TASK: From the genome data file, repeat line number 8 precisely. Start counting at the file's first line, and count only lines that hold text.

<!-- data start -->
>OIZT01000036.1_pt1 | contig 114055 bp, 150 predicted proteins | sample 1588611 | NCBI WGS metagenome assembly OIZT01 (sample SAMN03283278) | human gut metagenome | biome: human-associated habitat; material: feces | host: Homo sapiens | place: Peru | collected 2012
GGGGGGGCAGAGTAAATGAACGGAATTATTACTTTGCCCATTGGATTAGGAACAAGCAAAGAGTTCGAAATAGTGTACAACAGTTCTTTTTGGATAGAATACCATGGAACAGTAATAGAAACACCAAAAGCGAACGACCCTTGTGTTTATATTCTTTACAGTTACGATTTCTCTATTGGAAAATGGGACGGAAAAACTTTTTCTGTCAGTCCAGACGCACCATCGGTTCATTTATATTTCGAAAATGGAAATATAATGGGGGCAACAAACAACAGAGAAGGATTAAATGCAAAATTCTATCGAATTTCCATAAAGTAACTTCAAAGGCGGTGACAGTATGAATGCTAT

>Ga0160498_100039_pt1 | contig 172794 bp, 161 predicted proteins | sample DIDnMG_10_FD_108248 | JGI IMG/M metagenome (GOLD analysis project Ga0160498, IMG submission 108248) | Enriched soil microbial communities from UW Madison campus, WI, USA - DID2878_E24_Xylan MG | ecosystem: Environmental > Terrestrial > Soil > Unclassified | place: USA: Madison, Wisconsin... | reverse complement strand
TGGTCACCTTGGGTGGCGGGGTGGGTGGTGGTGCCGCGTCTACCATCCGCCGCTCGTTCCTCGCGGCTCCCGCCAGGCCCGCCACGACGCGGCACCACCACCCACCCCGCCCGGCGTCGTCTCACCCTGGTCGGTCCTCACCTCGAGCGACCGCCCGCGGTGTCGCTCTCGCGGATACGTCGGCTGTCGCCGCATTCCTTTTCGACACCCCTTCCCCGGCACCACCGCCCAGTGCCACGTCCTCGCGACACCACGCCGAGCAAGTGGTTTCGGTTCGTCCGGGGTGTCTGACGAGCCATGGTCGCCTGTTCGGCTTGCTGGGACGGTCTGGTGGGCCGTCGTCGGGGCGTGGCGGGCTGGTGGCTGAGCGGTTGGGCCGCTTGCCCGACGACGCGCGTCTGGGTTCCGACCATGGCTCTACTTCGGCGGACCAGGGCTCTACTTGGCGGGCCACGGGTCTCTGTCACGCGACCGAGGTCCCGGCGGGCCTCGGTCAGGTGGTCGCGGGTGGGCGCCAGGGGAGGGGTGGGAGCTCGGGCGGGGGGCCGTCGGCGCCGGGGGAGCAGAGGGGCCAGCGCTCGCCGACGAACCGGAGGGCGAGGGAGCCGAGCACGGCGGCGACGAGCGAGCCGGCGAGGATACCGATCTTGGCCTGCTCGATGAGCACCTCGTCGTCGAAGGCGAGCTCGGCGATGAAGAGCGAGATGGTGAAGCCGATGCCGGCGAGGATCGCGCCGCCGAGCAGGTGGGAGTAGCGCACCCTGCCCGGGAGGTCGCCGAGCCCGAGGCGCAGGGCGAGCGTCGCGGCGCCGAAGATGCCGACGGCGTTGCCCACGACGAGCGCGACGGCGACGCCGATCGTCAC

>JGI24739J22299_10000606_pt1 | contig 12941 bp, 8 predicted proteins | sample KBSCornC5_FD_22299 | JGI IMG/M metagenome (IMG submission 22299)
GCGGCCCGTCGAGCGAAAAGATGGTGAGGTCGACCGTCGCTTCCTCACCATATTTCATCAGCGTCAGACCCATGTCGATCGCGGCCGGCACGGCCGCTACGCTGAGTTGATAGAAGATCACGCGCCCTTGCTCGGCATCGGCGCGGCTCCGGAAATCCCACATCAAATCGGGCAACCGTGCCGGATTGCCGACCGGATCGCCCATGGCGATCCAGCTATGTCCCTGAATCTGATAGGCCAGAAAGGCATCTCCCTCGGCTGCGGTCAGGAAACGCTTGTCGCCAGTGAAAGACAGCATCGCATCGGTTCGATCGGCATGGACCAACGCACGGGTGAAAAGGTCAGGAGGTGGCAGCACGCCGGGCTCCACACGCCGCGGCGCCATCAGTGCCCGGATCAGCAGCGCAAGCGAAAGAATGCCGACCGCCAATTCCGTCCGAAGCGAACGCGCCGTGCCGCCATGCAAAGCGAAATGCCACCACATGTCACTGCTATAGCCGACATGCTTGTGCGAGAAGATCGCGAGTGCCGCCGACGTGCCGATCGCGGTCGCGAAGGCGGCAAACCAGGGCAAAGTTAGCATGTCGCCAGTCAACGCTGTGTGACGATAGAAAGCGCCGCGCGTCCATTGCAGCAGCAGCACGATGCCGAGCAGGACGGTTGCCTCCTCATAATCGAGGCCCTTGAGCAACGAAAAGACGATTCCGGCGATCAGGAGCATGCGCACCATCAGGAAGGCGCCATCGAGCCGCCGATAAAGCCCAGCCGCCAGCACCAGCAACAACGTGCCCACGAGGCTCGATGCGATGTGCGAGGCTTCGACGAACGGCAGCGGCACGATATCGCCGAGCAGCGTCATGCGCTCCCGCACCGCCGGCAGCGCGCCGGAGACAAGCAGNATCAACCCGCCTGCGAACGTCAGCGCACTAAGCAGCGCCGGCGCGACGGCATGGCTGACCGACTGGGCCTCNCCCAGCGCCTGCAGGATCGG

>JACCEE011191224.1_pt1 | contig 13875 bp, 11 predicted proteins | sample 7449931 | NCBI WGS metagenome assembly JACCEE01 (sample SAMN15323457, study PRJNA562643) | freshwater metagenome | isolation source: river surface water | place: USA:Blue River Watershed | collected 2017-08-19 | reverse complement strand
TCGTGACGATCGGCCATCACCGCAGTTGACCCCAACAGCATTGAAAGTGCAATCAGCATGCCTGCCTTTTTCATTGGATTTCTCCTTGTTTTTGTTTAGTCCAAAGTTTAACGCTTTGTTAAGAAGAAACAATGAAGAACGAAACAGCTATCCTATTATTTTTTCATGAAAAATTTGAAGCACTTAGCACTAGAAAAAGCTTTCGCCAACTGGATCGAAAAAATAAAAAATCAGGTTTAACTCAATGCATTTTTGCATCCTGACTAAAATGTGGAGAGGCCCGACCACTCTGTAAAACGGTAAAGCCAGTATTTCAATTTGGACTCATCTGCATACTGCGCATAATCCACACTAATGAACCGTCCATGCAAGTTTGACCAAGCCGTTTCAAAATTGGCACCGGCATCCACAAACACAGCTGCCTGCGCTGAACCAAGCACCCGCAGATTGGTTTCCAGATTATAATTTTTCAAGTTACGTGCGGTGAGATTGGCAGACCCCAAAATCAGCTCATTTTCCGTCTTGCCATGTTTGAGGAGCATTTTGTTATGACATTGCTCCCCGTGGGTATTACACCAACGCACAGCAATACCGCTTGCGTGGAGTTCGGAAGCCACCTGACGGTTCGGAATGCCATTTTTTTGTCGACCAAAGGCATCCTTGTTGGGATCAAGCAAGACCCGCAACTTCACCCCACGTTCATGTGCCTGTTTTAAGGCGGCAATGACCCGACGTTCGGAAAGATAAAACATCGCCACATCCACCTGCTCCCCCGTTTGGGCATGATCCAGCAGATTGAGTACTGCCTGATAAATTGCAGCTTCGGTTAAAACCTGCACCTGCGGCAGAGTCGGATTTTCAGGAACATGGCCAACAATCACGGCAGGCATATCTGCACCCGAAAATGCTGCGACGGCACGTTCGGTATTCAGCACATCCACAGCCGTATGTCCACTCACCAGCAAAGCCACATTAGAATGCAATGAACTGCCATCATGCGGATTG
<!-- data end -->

TCGTGACGATCGGCCATCACCGCAGTTGACCCCAACAGCATTGAAAGTGCAATCAGCATGCCTGCCTTTTTCATTGGATTTCTCCTTGTTTTTGTTTAGTCCAAAGTTTAACGCTTTGTTAAGAAGAAACAATGAAGAACGAAACAGCTATCCTATTATTTTTTCATGAAAAATTTGAAGCACTTAGCACTAGAAAAAGCTTTCGCCAACTGGATCGAAAAAATAAAAAATCAGGTTTAACTCAATGCATTTTTGCATCCTGACTAAAATGTGGAGAGGCCCGACCACTCTGTAAAACGGTAAAGCCAGTATTTCAATTTGGACTCATCTGCATACTGCGCATAATCCACACTAATGAACCGTCCATGCAAGTTTGACCAAGCCGTTTCAAAATTGGCACCGGCATCCACAAACACAGCTGCCTGCGCTGAACCAAGCACCCGCAGATTGGTTTCCAGATTATAATTTTTCAAGTTACGTGCGGTGAGATTGGCAGACCCCAAAATCAGCTCATTTTCCGTCTTGCCATGTTTGAGGAGCATTTTGTTATGACATTGCTCCCCGTGGGTATTACACCAACGCACAGCAATACCGCTTGCGTGGAGTTCGGAAGCCACCTGACGGTTCGGAATGCCATTTTTTTGTCGACCAAAGGCATCCTTGTTGGGATCAAGCAAGACCCGCAACTTCACCCCACGTTCATGTGCCTGTTTTAAGGCGGCAATGACCCGACGTTCGGAAAGATAAAACATCGCCACATCCACCTGCTCCCCCGTTTGGGCATGATCCAGCAGATTGAGTACTGCCTGATAAATTGCAGCTTCGGTTAAAACCTGCACCTGCGGCAGAGTCGGATTTTCAGGAACATGGCCAACAATCACGGCAGGCATATCTGCACCCGAAAATGCTGCGACGGCACGTTCGGTATTCAGCACATCCACAGCCGTATGTCCACTCACCAGCAAAGCCACATTAGAATGCAATGAACTGCCATCATGCGGATTG